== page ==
RĀṚĀ, village 16 km from Dorāhā (30º- 48'N, 76º -2'E) in Ludhiāṇā district, is sacred to Gurū Hargobind. According to local tradition, the Gurū, when out for the chase during his stay at Ghuṛānī in 1631, would sometimes halt for rest under a banyan tree here. The tree withered away in course of time, but the spot continued to be held in reverence. Mahārāṇī Jasvant Kaur, widow of Mahārājā Bhūpinder Siṅgh of Paṭiālā, got the present Gurdwārā Pātshāhī Chhevīṅ constructed in 1941. She also bought and donated two and a half acres of land for its maintenance. Karāh prasād is still offered on her behalf every morning. The building consists of a small cubicle, called Mañjī Sāhib, marking the exact spot where the Gurū would sit and relax, and a rectangular hall surrounded by a verandah. The Gurū Granth Sāhib is seated in the hall. Rooms for Gurū kā Laṅgar are on a flank across the brick paved compound. The Gurdwārā is managed by the village saṅgat, with occasional donations from the Mahārāṇī and the family of her brother, Sardār Giān Siṅgh Raṛewālā. Even the present granthī is an old servant of the family who still provide for his maintenance. Holā Mohallā is the major annual festival.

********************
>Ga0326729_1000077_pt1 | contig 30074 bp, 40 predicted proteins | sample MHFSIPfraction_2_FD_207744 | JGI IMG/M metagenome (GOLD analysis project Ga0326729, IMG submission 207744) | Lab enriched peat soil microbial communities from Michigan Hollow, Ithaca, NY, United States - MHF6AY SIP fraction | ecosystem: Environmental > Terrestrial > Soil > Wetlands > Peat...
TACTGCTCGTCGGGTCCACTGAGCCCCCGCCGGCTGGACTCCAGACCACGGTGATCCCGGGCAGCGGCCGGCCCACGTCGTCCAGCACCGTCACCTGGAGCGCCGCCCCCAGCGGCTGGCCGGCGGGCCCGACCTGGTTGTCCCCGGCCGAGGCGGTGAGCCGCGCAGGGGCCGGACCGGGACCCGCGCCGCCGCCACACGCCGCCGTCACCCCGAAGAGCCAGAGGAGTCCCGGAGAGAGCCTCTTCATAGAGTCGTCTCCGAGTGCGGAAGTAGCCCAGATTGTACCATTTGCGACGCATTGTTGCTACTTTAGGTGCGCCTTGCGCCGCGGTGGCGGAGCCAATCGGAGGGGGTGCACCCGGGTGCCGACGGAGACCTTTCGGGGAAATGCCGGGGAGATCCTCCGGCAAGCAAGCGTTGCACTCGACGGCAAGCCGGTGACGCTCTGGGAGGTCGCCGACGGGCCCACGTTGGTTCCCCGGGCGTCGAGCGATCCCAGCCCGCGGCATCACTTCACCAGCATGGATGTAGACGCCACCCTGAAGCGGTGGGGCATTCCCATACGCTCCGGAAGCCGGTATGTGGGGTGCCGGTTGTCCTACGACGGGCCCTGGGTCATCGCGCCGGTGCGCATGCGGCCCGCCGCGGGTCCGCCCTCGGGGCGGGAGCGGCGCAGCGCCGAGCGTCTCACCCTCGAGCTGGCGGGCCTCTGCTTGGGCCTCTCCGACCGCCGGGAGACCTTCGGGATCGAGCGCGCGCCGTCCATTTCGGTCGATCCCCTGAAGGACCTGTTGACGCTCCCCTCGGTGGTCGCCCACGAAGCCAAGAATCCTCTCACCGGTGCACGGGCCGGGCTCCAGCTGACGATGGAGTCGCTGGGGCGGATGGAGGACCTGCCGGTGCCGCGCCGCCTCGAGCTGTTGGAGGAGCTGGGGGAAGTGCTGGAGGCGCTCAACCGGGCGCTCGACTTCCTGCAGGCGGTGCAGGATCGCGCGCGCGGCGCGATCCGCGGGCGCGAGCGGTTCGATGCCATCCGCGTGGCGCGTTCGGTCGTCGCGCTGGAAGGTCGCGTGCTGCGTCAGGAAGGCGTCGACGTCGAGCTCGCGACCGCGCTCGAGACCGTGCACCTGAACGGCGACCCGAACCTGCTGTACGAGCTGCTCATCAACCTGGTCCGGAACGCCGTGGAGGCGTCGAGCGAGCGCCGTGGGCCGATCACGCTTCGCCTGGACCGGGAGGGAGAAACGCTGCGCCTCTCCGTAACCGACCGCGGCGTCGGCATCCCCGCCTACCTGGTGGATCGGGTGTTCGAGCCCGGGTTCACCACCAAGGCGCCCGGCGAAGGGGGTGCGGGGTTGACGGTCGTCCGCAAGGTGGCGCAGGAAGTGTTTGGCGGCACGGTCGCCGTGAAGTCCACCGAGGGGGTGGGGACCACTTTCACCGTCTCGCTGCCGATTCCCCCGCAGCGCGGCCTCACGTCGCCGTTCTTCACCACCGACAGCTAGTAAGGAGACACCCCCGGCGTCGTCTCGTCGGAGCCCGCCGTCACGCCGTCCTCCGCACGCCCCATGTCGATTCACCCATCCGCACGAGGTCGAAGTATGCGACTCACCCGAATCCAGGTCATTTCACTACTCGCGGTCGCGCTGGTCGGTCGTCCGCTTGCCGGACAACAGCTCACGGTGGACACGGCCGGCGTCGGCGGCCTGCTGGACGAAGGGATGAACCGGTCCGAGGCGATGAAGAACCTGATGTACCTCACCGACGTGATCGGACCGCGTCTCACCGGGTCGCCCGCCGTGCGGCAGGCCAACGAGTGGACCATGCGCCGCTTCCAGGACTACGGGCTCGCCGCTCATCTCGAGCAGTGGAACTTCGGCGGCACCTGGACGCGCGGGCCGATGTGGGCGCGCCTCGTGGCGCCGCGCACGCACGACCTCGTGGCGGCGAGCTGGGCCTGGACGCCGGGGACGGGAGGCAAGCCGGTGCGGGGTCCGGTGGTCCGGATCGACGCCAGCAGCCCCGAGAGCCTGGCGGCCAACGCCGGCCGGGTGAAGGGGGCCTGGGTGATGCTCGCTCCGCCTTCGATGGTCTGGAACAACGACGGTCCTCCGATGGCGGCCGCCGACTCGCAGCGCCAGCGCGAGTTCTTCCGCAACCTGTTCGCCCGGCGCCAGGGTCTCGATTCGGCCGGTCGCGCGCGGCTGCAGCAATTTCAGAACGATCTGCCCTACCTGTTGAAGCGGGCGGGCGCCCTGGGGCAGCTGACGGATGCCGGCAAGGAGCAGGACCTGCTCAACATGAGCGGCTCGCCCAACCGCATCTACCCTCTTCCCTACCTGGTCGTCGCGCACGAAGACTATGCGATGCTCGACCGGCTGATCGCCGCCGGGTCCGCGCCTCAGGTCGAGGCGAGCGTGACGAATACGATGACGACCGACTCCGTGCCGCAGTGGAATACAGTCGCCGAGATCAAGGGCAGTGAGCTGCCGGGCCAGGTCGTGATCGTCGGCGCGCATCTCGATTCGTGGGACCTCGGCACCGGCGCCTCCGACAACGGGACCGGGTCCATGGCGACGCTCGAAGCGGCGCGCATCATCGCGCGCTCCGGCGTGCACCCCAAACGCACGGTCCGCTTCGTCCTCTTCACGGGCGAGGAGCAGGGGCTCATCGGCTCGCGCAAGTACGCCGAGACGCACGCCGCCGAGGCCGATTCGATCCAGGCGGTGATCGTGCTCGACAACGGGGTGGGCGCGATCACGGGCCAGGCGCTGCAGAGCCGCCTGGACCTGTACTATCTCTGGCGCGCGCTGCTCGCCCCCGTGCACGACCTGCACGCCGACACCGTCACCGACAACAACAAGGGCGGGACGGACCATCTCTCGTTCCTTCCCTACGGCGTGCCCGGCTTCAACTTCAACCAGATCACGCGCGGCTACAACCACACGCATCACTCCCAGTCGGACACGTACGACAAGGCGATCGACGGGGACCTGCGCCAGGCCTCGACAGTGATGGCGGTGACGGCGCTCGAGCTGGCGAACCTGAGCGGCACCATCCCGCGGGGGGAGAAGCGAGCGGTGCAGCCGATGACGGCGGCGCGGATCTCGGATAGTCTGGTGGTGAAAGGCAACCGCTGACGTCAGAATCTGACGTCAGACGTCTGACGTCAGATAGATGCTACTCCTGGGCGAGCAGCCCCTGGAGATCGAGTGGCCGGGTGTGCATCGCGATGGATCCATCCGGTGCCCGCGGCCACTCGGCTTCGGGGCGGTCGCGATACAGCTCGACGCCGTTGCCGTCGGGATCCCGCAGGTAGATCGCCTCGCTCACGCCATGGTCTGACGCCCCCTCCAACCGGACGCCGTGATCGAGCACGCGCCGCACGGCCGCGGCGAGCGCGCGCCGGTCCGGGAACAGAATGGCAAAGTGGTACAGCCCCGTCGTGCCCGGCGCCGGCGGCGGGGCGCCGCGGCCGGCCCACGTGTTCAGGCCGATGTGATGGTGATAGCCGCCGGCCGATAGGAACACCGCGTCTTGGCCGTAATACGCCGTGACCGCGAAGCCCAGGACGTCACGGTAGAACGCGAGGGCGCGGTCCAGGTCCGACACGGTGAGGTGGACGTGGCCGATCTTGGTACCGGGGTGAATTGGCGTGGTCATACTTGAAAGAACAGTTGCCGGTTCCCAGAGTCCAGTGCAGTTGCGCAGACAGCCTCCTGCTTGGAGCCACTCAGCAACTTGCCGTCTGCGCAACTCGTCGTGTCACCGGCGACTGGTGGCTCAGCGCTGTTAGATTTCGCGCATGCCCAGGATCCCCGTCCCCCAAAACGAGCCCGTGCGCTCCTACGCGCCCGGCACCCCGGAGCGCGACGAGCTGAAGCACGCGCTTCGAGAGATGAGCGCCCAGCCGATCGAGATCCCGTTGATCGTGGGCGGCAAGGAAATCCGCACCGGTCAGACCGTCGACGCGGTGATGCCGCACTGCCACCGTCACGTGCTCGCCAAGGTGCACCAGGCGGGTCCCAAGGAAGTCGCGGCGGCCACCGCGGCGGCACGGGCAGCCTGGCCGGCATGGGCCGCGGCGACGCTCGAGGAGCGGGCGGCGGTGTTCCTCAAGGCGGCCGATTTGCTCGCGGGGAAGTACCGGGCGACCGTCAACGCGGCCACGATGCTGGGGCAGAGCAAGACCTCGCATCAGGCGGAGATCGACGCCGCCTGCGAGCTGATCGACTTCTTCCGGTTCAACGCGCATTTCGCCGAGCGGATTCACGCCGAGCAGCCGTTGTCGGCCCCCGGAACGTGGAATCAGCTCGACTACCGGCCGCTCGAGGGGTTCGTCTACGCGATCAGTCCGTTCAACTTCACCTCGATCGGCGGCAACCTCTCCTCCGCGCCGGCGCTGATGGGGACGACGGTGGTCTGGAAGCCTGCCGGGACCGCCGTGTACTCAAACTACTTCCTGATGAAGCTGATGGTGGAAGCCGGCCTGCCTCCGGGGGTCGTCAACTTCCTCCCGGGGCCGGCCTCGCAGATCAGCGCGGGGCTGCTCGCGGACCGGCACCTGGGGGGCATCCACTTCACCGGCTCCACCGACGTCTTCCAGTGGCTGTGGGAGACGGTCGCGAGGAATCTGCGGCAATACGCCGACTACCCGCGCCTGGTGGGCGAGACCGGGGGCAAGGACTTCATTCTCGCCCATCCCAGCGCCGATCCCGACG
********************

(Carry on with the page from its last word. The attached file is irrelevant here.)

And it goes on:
A famous saintly personality of modern day was Sant Īshar Siṅgh of Rāṛā. He made the village known far and wide by his association with it and by his prolonged kīrtan soirees. He had a strong, resounding voice and his kīrtan attracted vast audiences of devotees. Raṛa in his day was an active seat of Sikh religious preaching and awakening. It drew and continues to draw devotees from distant parts including U.K. where Sant Īshar Siṅgh ended his earthly journey in 1975.


  1. Giān Siṅgh, Giānī, Twārīkh Gurduāriāṅ. Amritsar, n.d.
  2. Narotam, Tārā Siṅgh, Srī Gurū Tīrath Saṅgrahi. Kankhal, 1975

Major Gurmukh Siṅgh (Retd.)